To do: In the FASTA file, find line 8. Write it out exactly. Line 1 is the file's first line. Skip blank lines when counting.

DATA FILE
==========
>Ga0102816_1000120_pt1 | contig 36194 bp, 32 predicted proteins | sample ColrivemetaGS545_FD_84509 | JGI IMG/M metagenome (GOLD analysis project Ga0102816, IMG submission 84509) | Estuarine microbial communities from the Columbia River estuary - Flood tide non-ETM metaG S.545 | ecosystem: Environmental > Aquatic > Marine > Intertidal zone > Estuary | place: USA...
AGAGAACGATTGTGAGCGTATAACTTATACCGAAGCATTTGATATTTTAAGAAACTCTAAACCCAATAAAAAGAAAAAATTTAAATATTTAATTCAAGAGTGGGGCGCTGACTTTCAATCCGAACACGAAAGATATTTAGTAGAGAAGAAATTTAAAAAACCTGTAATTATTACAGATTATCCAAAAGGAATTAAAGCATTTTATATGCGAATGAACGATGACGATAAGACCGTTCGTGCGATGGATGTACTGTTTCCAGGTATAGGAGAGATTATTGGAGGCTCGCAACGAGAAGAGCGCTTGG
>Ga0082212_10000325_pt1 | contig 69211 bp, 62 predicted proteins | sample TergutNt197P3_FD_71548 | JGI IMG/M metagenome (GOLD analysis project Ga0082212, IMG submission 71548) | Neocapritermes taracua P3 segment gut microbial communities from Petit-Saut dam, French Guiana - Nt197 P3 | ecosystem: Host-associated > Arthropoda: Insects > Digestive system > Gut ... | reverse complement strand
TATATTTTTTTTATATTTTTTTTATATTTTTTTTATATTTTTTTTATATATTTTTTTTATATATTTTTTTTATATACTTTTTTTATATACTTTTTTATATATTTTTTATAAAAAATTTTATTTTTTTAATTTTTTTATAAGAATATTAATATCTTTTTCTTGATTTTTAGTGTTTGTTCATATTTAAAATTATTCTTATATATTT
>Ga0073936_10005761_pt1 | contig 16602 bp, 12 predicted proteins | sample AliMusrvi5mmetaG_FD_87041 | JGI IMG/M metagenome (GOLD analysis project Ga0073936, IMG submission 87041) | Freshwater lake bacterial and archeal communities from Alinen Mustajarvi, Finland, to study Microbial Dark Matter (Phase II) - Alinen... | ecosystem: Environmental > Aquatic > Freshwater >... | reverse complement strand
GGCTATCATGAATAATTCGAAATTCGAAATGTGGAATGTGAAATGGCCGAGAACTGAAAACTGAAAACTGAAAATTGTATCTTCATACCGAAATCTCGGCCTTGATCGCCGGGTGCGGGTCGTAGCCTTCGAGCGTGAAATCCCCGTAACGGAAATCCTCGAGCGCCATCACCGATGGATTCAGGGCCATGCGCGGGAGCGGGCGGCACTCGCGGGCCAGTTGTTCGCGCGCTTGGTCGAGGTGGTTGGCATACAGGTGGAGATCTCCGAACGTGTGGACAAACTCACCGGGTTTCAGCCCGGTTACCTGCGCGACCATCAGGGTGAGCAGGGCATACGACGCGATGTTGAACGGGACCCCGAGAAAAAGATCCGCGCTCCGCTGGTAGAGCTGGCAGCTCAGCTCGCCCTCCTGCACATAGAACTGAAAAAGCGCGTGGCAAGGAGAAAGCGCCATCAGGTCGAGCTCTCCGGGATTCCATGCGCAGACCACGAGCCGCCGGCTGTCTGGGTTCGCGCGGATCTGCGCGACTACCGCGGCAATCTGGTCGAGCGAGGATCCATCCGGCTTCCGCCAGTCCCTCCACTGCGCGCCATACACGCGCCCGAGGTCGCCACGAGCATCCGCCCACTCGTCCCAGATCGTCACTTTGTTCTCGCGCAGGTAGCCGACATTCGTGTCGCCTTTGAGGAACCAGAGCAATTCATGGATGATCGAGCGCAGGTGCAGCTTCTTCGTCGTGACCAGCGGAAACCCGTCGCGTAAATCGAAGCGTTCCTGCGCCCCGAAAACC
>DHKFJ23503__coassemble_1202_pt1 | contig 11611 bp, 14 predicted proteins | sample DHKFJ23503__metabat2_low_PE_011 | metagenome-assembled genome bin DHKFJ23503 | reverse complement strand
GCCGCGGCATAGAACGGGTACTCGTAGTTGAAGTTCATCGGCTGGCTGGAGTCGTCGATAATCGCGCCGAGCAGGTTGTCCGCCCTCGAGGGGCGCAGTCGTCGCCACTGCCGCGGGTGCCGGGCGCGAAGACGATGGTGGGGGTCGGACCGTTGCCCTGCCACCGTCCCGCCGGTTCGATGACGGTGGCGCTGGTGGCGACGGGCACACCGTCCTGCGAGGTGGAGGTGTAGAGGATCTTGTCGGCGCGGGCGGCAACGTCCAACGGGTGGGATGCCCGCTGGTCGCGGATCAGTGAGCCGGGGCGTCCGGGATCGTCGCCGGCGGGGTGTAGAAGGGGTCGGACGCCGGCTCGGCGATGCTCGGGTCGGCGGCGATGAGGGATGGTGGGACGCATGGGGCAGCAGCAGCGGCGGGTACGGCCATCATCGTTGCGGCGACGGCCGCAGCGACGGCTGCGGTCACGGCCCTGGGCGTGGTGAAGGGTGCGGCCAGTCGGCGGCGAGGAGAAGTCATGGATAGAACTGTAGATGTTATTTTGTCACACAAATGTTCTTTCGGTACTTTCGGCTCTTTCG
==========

GCCGCGGCATAGAACGGGTACTCGTAGTTGAAGTTCATCGGCTGGCTGGAGTCGTCGATAATCGCGCCGAGCAGGTTGTCCGCCCTCGAGGGGCGCAGTCGTCGCCACTGCCGCGGGTGCCGGGCGCGAAGACGATGGTGGGGGTCGGACCGTTGCCCTGCCACCGTCCCGCCGGTTCGATGACGGTGGCGCTGGTGGCGACGGGCACACCGTCCTGCGAGGTGGAGGTGTAGAGGATCTTGTCGGCGCGGGCGGCAACGTCCAACGGGTGGGATGCCCGCTGGTCGCGGATCAGTGAGCCGGGGCGTCCGGGATCGTCGCCGGCGGGGTGTAGAAGGGGTCGGACGCCGGCTCGGCGATGCTCGGGTCGGCGGCGATGAGGGATGGTGGGACGCATGGGGCAGCAGCAGCGGCGGGTACGGCCATCATCGTTGCGGCGACGGCCGCAGCGACGGCTGCGGTCACGGCCCTGGGCGTGGTGAAGGGTGCGGCCAGTCGGCGGCGAGGAGAAGTCATGGATAGAACTGTAGATGTTATTTTGTCACACAAATGTTCTTTCGGTACTTTCGGCTCTTTCG